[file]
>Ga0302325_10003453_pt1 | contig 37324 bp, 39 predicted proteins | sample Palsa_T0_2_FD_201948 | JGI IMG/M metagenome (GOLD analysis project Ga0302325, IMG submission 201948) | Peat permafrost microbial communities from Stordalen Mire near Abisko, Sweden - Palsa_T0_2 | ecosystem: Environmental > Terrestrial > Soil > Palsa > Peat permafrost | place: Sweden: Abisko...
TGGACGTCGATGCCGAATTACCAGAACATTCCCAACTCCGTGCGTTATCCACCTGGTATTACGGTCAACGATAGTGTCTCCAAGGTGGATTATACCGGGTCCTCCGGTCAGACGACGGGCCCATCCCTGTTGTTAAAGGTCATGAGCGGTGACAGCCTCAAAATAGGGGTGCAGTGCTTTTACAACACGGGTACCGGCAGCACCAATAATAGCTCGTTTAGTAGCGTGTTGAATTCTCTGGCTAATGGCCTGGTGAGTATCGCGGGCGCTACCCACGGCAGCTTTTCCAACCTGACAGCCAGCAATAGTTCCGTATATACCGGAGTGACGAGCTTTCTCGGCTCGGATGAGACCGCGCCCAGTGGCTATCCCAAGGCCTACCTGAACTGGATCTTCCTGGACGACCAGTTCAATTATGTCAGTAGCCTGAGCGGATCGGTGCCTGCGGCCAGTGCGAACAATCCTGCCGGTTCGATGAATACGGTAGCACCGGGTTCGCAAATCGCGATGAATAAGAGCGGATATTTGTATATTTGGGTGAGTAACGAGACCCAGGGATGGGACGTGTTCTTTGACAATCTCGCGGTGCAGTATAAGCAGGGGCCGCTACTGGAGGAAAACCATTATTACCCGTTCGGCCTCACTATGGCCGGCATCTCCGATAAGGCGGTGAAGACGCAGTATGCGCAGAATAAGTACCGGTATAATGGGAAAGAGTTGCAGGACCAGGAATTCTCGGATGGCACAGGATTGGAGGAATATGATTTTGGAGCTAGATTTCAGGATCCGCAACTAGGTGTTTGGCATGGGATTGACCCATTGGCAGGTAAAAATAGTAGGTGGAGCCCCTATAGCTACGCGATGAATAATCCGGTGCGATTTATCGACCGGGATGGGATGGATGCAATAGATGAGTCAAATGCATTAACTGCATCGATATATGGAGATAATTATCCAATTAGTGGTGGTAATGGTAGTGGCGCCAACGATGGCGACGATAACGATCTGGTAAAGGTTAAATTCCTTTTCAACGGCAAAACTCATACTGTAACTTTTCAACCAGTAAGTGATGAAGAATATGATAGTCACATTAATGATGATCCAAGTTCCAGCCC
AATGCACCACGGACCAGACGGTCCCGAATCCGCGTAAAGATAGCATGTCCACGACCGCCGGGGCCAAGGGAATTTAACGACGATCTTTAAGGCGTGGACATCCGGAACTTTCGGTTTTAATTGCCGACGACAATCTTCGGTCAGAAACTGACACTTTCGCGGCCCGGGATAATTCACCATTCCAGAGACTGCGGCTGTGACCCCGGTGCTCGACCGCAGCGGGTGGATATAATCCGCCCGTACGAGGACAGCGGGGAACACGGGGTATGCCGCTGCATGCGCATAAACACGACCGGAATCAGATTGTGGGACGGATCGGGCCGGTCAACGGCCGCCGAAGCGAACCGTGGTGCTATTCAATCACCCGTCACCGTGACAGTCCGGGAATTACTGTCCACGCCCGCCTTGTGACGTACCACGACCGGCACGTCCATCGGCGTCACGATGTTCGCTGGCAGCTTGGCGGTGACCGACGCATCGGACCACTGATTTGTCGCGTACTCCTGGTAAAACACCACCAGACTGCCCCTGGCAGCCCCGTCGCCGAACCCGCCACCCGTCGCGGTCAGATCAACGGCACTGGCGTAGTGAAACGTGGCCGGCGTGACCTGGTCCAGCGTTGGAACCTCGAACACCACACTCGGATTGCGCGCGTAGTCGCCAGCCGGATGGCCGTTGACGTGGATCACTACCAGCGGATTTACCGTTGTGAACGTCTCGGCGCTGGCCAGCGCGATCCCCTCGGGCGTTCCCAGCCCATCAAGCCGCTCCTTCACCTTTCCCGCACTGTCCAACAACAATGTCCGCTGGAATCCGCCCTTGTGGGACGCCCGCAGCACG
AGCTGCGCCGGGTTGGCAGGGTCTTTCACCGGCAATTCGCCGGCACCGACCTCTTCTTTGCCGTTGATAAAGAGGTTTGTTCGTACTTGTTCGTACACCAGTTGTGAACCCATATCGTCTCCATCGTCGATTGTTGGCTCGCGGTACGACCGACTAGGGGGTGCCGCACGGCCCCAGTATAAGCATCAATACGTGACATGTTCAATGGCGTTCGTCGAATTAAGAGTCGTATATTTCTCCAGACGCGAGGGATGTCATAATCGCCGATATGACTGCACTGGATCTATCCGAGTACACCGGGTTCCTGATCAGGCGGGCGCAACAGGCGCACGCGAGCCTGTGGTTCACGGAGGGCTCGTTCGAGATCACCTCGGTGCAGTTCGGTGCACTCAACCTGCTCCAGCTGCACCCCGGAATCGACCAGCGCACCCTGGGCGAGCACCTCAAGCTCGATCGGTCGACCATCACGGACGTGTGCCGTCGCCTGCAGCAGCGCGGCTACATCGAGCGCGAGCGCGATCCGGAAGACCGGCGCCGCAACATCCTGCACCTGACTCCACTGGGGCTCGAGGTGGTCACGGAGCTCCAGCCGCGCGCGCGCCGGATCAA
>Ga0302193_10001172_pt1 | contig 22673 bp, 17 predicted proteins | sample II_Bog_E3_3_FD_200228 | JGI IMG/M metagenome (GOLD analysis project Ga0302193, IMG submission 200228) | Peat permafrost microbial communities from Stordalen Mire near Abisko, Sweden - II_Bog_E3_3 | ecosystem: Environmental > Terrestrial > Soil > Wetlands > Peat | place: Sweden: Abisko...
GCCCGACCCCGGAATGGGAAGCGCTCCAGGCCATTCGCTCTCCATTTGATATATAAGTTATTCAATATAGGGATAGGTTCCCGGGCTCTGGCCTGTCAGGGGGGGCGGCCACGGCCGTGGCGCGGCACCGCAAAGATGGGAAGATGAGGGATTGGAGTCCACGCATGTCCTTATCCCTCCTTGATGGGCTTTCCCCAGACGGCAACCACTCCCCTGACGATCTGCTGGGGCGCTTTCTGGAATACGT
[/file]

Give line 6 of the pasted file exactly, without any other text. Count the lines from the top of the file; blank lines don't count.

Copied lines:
GCCCGACCCCGGAATGGGAAGCGCTCCAGGCCATTCGCTCTCCATTTGATATATAAGTTATTCAATATAGGGATAGGTTCCCGGGCTCTGGCCTGTCAGGGGGGGCGGCCACGGCCGTGGCGCGGCACCGCAAAGATGGGAAGATGAGGGATTGGAGTCCACGCATGTCCTTATCCCTCCTTGATGGGCTTTCCCCAGACGGCAACCACTCCCCTGACGATCTGCTGGGGCGCTTTCTGGAATACGT